India votes

First as tragedy, then as farce: Modi wins reelection

The election campaign was all about security and Hindu communalism, with Pakistani and Indian Muslims as scapegoats
Wikimedia Commons
Your ad here
Don't like ads?
Automated ads help us pay our journalists, servers, and team. Support us by becoming a member today to hide all automated ads:
Become a member

Dark times are upon us in South Asia. Indian Prime Minister Narendra Modi has been reelected. This time he won by a larger margin than he did in 2014.

Before taking office five years ago, Modi was the chief minister of the state of Gujarat, where he was accused of complicity in anti-Muslim pogroms. He was at one point even banned from entering the United States as a result.

That India, the country of Mohandas Gandhi and Jawaharlal Nehru, could vote a fascist and Hindu nationalist into power in the first place was a tragedy. This time, it’s a farce.

In the lead-up to the 2014 elections, the economy was Modi’s battle horse. He had promised development, jobs, and prosperity. During his first term, he failed almost entirely to deliver on that front, to the point that the economy was not even a discussion point this time around. Nationalism is the refuge of the scoundrel; mix it with religion and you get Modi.

The 2019 election campaign was all about security and Hindu communalism, with Pakistani and Indian Muslims being scapegoats.

The Pulwama attacks in Kashmir in February, when around 40 Indian security officers were killed in a suicide blast, were a gift from heaven for Modi. Aided by a media that seemed to have abandoned all journalistic conventions, he did not miss this golden opportunity to stoke jingoistic hysteria. It helped that the attack was claimed by a Pakistan-based militant group, though without any solid proof on their part. This provided Modi the chance to build his image as India’s strongman, who would protect the country from its enemies. He ordered airstrikes against militant installations in the Pakistani Kashmir to show that, unlike the Congress leaders who preferred restraint in the face of provocations from across the border, he was willing to take the fight to Pakistan. It mattered little that India lost two aircrafts in the counterstrike and had one of its pilots captured (and then returned unharmed); the point had already been made: India had a strong leader at the helm who was not too scared to respond.

Indian society has slid so far to the right, and its minorities (especially Muslims) have become so marginalized, that it’s impossible for the main opposition Indian National Congress to mount a challenge to Modi on the communal front. India’s minorities no longer seem to have enough stake in the country’s fate for them to politically matter. It should also be noted that the Congress party has paid only lip service to secularism and pluralism in the past and has resorted to Hindu communalism when convenient. In fact, Modi’s government hasn’t actually passed any pro-Hindu laws through parliament; it has merely relied on laws already on the books that have been used previously by the Congress party.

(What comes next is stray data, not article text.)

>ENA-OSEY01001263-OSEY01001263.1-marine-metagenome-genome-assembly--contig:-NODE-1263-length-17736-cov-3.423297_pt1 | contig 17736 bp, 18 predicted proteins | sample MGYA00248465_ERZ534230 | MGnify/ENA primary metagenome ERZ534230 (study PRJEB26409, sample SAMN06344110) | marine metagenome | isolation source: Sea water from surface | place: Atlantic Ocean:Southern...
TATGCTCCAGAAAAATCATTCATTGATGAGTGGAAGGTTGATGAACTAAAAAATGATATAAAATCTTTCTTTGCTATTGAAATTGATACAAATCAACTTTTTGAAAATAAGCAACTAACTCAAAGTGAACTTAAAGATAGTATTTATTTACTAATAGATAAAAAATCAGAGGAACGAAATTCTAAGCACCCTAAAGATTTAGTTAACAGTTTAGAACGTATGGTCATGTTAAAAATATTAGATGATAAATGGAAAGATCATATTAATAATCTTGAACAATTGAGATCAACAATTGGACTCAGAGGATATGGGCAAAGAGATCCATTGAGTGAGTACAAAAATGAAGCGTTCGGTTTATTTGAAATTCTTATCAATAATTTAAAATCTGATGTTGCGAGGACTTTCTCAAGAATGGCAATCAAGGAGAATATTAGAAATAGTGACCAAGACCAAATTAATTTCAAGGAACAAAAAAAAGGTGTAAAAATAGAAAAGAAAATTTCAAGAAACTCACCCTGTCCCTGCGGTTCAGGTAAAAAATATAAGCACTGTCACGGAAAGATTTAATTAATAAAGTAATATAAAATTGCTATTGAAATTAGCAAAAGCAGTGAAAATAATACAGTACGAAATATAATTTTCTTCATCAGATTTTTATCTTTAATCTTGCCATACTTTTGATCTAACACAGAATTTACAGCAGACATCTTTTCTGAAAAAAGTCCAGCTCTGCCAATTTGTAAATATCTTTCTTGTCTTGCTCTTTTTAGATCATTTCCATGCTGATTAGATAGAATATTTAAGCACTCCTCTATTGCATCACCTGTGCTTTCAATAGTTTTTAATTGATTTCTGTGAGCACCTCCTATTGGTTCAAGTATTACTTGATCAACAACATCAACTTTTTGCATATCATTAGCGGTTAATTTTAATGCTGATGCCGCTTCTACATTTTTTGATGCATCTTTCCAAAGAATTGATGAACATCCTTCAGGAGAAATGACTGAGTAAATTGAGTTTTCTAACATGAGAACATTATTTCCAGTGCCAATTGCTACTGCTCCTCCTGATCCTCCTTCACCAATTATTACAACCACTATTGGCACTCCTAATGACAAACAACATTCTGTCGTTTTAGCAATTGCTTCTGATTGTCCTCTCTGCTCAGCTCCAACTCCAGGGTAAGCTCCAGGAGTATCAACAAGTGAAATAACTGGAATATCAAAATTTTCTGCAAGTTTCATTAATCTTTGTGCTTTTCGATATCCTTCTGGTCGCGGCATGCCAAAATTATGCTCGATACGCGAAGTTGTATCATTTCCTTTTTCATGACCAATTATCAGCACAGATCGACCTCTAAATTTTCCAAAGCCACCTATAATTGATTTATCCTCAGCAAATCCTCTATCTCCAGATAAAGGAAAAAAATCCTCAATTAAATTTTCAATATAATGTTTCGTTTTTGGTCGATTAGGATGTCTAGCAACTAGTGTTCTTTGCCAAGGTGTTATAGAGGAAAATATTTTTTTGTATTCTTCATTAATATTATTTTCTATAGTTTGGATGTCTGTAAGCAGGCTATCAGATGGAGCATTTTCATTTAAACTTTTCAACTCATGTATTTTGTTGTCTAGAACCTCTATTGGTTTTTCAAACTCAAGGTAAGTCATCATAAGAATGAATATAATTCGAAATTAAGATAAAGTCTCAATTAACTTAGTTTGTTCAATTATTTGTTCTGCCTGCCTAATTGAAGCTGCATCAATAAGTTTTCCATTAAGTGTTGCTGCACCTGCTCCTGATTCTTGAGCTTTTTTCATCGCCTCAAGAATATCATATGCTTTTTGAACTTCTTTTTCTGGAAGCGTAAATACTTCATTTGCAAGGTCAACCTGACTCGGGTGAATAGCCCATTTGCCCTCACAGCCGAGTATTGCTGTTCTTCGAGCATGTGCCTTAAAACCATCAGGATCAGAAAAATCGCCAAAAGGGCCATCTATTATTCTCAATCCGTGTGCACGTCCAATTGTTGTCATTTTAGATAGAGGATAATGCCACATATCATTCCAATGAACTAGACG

There are many commonalities between Modi and figures like Trump and Netanyahu, as well as Bolsonaro, Marine Le Pen, Putin and Erdogan.

Having said that, the Congress party was brave on the economic front. Its plan was better than anything that has been presented to Indian voters in at least two decades, if not longer. But this election was not about the economy; it was about bigotry and hate. Using religion for electoral gains is actually illegal in India, and the fact that the country’s election commission was unable to stop Modi from doing so goes to show the extent to which Indian democracy has been weakened.

Another feature of the Indian election campaigns is the absurd amount of money involved, just like in the United States. Since 2016, political parties have been able to receive anonymous donations, strengthening the nexus between electoral politics and capitalism in a country that was avowedly socialist after independence in 1947.

India has become what French political scientist Christophe Jaffrelot calls an ethnic democracy. He explains that the term was invented by an Israeli academic to describe Israel, where non-Jews don’t have the same citizenship rights as Jews. In India, second-class citizenship for minorities isn’t inscribed in law, but for all practical purposes Muslims aren’t equal to Hindus.

There are many commonalities between Modi and figures like Trump and Netanyahu, as well as Bolsonaro, Marine Le Pen, Putin and Erdogan. Even the pretence to basic human decency and respect for others is gone. We are living in a catastrophic age of majoritarianism. I hope those of us who find ourselves on the side of the minorities can somehow find a way to combat these authoritarians — for ourselves and for the sake of future generations.

You might also be interested in...
Secularism
Quebec feminists denounce government consultations for Bill 21
June 10, 2019
MMIWG
‘The world should have stopped’: An Indigenous woman responds to Canada’s admission of genocide
Leena Minifie
June 6, 2019
CAJ awards
Ricochet wins national investigative journalism award
Derrick O'Keefe
May 5, 2019